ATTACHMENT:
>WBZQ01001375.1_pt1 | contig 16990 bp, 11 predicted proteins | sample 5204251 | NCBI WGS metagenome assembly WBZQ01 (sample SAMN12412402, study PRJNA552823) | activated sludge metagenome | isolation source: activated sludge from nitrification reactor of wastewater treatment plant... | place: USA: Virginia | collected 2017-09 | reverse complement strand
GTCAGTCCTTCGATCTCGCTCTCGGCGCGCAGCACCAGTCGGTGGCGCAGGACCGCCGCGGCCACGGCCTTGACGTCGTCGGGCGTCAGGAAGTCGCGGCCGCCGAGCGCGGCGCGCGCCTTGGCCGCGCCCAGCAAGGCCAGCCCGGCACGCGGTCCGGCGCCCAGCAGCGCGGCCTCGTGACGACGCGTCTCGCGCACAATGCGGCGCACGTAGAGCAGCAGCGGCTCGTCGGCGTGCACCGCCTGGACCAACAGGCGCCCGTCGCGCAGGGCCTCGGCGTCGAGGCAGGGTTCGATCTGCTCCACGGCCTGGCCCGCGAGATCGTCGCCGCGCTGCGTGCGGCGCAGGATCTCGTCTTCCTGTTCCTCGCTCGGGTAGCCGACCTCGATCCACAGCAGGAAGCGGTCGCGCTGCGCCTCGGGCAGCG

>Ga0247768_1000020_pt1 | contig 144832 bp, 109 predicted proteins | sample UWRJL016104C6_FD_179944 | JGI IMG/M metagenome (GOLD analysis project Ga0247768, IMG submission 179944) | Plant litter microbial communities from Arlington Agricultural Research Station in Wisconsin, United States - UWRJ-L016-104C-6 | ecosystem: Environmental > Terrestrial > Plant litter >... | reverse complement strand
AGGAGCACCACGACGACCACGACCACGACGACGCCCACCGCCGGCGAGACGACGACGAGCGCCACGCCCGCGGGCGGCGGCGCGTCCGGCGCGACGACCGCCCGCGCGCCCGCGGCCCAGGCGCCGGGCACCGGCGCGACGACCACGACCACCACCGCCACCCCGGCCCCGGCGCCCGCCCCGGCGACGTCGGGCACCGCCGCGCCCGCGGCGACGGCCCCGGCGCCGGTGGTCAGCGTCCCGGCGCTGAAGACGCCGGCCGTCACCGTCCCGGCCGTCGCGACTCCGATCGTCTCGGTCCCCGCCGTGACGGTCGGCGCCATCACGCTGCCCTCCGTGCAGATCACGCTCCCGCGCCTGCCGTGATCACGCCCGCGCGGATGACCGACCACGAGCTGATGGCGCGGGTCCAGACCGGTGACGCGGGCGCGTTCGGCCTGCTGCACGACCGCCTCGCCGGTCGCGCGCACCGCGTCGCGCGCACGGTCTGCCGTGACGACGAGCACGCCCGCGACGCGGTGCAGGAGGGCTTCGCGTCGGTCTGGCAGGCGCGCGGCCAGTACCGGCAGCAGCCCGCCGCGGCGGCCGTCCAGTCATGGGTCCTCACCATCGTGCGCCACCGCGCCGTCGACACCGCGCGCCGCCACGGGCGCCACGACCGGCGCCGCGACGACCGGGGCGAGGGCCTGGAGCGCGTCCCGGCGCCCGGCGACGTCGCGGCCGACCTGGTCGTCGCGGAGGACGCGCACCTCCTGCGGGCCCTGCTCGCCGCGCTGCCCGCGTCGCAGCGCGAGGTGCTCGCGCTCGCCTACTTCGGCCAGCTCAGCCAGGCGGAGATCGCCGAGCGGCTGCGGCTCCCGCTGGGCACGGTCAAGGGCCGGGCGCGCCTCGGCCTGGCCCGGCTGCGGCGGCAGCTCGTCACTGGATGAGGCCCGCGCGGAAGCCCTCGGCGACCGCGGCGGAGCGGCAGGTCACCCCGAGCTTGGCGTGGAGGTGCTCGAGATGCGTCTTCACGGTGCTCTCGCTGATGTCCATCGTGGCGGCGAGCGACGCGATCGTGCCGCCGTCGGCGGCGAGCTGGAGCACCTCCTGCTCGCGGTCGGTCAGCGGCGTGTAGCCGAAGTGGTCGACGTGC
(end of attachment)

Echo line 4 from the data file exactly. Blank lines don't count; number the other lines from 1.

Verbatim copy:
AGGAGCACCACGACGACCACGACCACGACGACGCCCACCGCCGGCGAGACGACGACGAGCGCCACGCCCGCGGGCGGCGGCGCGTCCGGCGCGACGACCGCCCGCGCGCCCGCGGCCCAGGCGCCGGGCACCGGCGCGACGACCACGACCACCACCGCCACCCCGGCCCCGGCGCCCGCCCCGGCGACGTCGGGCACCGCCGCGCCCGCGGCGACGGCCCCGGCGCCGGTGGTCAGCGTCCCGGCGCTGAAGACGCCGGCCGTCACCGTCCCGGCCGTCGCGACTCCGATCGTCTCGGTCCCCGCCGTGACGGTCGGCGCCATCACGCTGCCCTCCGTGCAGATCACGCTCCCGCGCCTGCCGTGATCACGCCCGCGCGGATGACCGACCACGAGCTGATGGCGCGGGTCCAGACCGGTGACGCGGGCGCGTTCGGCCTGCTGCACGACCGCCTCGCCGGTCGCGCGCACCGCGTCGCGCGCACGGTCTGCCGTGACGACGAGCACGCCCGCGACGCGGTGCAGGAGGGCTTCGCGTCGGTCTGGCAGGCGCGCGGCCAGTACCGGCAGCAGCCCGCCGCGGCGGCCGTCCAGTCATGGGTCCTCACCATCGTGCGCCACCGCGCCGTCGACACCGCGCGCCGCCACGGGCGCCACGACCGGCGCCGCGACGACCGGGGCGAGGGCCTGGAGCGCGTCCCGGCGCCCGGCGACGTCGCGGCCGACCTGGTCGTCGCGGAGGACGCGCACCTCCTGCGGGCCCTGCTCGCCGCGCTGCCCGCGTCGCAGCGCGAGGTGCTCGCGCTCGCCTACTTCGGCCAGCTCAGCCAGGCGGAGATCGCCGAGCGGCTGCGGCTCCCGCTGGGCACGGTCAAGGGCCGGGCGCGCCTCGGCCTGGCCCGGCTGCGGCGGCAGCTCGTCACTGGATGAGGCCCGCGCGGAAGCCCTCGGCGACCGCGGCGGAGCGGCAGGTCACCCCGAGCTTGGCGTGGAGGTGCTCGAGATGCGTCTTCACGGTGCTCTCGCTGATGTCCATCGTGGCGGCGAGCGACGCGATCGTGCCGCCGTCGGCGGCGAGCTGGAGCACCTCCTGCTCGCGGTCGGTCAGCGGCGTGTAGCCGAAGTGGTCGACGTGC